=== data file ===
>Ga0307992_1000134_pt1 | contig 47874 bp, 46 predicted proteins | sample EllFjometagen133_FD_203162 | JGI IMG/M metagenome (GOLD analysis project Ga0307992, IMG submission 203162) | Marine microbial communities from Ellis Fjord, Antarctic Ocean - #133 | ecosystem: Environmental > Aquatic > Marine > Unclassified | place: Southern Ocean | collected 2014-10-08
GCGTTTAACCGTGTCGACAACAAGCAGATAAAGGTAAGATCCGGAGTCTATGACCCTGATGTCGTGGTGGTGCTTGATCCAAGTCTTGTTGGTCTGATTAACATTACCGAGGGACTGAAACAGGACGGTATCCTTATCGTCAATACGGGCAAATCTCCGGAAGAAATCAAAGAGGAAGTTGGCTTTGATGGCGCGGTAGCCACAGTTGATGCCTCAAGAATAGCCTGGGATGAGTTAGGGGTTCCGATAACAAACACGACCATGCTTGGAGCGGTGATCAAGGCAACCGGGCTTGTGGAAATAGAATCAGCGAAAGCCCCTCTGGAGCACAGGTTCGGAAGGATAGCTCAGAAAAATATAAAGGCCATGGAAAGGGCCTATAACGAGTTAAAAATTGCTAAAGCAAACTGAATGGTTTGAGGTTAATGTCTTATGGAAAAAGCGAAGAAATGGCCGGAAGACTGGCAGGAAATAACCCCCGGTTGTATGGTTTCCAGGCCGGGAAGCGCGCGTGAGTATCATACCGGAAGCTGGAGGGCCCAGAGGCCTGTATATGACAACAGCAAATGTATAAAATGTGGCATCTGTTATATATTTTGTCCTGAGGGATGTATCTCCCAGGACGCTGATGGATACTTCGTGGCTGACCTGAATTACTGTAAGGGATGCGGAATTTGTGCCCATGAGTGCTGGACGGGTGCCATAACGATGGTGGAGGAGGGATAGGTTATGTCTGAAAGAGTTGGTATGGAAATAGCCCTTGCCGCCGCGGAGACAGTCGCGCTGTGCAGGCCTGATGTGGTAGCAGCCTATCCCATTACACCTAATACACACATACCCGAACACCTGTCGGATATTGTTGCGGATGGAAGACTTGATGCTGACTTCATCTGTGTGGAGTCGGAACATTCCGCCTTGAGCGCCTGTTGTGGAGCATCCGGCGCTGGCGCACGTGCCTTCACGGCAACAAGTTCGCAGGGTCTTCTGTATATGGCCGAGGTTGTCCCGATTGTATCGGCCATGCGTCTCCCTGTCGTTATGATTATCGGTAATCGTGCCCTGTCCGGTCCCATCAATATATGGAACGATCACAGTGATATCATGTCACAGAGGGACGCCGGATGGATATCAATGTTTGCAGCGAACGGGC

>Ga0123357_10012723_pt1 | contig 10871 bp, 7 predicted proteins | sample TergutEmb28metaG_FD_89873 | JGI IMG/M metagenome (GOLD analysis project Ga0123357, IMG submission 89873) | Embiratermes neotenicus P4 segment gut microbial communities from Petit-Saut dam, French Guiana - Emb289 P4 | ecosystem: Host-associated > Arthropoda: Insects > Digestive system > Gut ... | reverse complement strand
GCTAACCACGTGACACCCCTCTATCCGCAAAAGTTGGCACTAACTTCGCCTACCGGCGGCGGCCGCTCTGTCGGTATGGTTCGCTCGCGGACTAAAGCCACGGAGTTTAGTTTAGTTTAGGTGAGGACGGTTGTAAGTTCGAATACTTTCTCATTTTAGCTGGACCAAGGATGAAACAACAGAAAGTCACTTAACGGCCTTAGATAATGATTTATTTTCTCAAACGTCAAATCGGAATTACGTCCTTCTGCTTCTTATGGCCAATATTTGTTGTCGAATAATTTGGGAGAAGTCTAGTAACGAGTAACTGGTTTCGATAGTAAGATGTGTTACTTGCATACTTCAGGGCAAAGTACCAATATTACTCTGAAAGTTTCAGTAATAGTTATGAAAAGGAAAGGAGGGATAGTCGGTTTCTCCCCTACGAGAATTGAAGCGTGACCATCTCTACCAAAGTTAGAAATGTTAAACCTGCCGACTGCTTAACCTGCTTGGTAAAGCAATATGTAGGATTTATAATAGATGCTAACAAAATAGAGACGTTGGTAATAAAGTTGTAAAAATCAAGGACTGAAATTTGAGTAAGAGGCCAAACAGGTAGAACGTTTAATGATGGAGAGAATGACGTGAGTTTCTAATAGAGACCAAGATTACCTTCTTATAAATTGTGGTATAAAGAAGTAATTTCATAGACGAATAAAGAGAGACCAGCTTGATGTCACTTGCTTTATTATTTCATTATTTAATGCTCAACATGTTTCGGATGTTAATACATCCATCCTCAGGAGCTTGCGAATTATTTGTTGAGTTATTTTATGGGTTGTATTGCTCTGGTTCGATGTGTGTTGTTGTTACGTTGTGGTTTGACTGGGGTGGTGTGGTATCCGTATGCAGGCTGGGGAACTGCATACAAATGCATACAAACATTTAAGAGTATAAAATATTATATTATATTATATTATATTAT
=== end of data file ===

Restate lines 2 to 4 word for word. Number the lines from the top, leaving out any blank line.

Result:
GCGTTTAACCGTGTCGACAACAAGCAGATAAAGGTAAGATCCGGAGTCTATGACCCTGATGTCGTGGTGGTGCTTGATCCAAGTCTTGTTGGTCTGATTAACATTACCGAGGGACTGAAACAGGACGGTATCCTTATCGTCAATACGGGCAAATCTCCGGAAGAAATCAAAGAGGAAGTTGGCTTTGATGGCGCGGTAGCCACAGTTGATGCCTCAAGAATAGCCTGGGATGAGTTAGGGGTTCCGATAACAAACACGACCATGCTTGGAGCGGTGATCAAGGCAACCGGGCTTGTGGAAATAGAATCAGCGAAAGCCCCTCTGGAGCACAGGTTCGGAAGGATAGCTCAGAAAAATATAAAGGCCATGGAAAGGGCCTATAACGAGTTAAAAATTGCTAAAGCAAACTGAATGGTTTGAGGTTAATGTCTTATGGAAAAAGCGAAGAAATGGCCGGAAGACTGGCAGGAAATAACCCCCGGTTGTATGGTTTCCAGGCCGGGAAGCGCGCGTGAGTATCATACCGGAAGCTGGAGGGCCCAGAGGCCTGTATATGACAACAGCAAATGTATAAAATGTGGCATCTGTTATATATTTTGTCCTGAGGGATGTATCTCCCAGGACGCTGATGGATACTTCGTGGCTGACCTGAATTACTGTAAGGGATGCGGAATTTGTGCCCATGAGTGCTGGACGGGTGCCATAACGATGGTGGAGGAGGGATAGGTTATGTCTGAAAGAGTTGGTATGGAAATAGCCCTTGCCGCCGCGGAGACAGTCGCGCTGTGCAGGCCTGATGTGGTAGCAGCCTATCCCATTACACCTAATACACACATACCCGAACACCTGTCGGATATTGTTGCGGATGGAAGACTTGATGCTGACTTCATCTGTGTGGAGTCGGAACATTCCGCCTTGAGCGCCTGTTGTGGAGCATCCGGCGCTGGCGCACGTGCCTTCACGGCAACAAGTTCGCAGGGTCTTCTGTATATGGCCGAGGTTGTCCCGATTGTATCGGCCATGCGTCTCCCTGTCGTTATGATTATCGGTAATCGTGCCCTGTCCGGTCCCATCAATATATGGAACGATCACAGTGATATCATGTCACAGAGGGACGCCGGATGGATATCAATGTTTGCAGCGAACGGGC

>Ga0123357_10012723_pt1 | contig 10871 bp, 7 predicted proteins | sample TergutEmb28metaG_FD_89873 | JGI IMG/M metagenome (GOLD analysis project Ga0123357, IMG submission 89873) | Embiratermes neotenicus P4 segment gut microbial communities from Petit-Saut dam, French Guiana - Emb289 P4 | ecosystem: Host-associated > Arthropoda: Insects > Digestive system > Gut ... | reverse complement strand
GCTAACCACGTGACACCCCTCTATCCGCAAAAGTTGGCACTAACTTCGCCTACCGGCGGCGGCCGCTCTGTCGGTATGGTTCGCTCGCGGACTAAAGCCACGGAGTTTAGTTTAGTTTAGGTGAGGACGGTTGTAAGTTCGAATACTTTCTCATTTTAGCTGGACCAAGGATGAAACAACAGAAAGTCACTTAACGGCCTTAGATAATGATTTATTTTCTCAAACGTCAAATCGGAATTACGTCCTTCTGCTTCTTATGGCCAATATTTGTTGTCGAATAATTTGGGAGAAGTCTAGTAACGAGTAACTGGTTTCGATAGTAAGATGTGTTACTTGCATACTTCAGGGCAAAGTACCAATATTACTCTGAAAGTTTCAGTAATAGTTATGAAAAGGAAAGGAGGGATAGTCGGTTTCTCCCCTACGAGAATTGAAGCGTGACCATCTCTACCAAAGTTAGAAATGTTAAACCTGCCGACTGCTTAACCTGCTTGGTAAAGCAATATGTAGGATTTATAATAGATGCTAACAAAATAGAGACGTTGGTAATAAAGTTGTAAAAATCAAGGACTGAAATTTGAGTAAGAGGCCAAACAGGTAGAACGTTTAATGATGGAGAGAATGACGTGAGTTTCTAATAGAGACCAAGATTACCTTCTTATAAATTGTGGTATAAAGAAGTAATTTCATAGACGAATAAAGAGAGACCAGCTTGATGTCACTTGCTTTATTATTTCATTATTTAATGCTCAACATGTTTCGGATGTTAATACATCCATCCTCAGGAGCTTGCGAATTATTTGTTGAGTTATTTTATGGGTTGTATTGCTCTGGTTCGATGTGTGTTGTTGTTACGTTGTGGTTTGACTGGGGTGGTGTGGTATCCGTATGCAGGCTGGGGAACTGCATACAAATGCATACAAACATTTAAGAGTATAAAATATTATATTATATTATATTATATTAT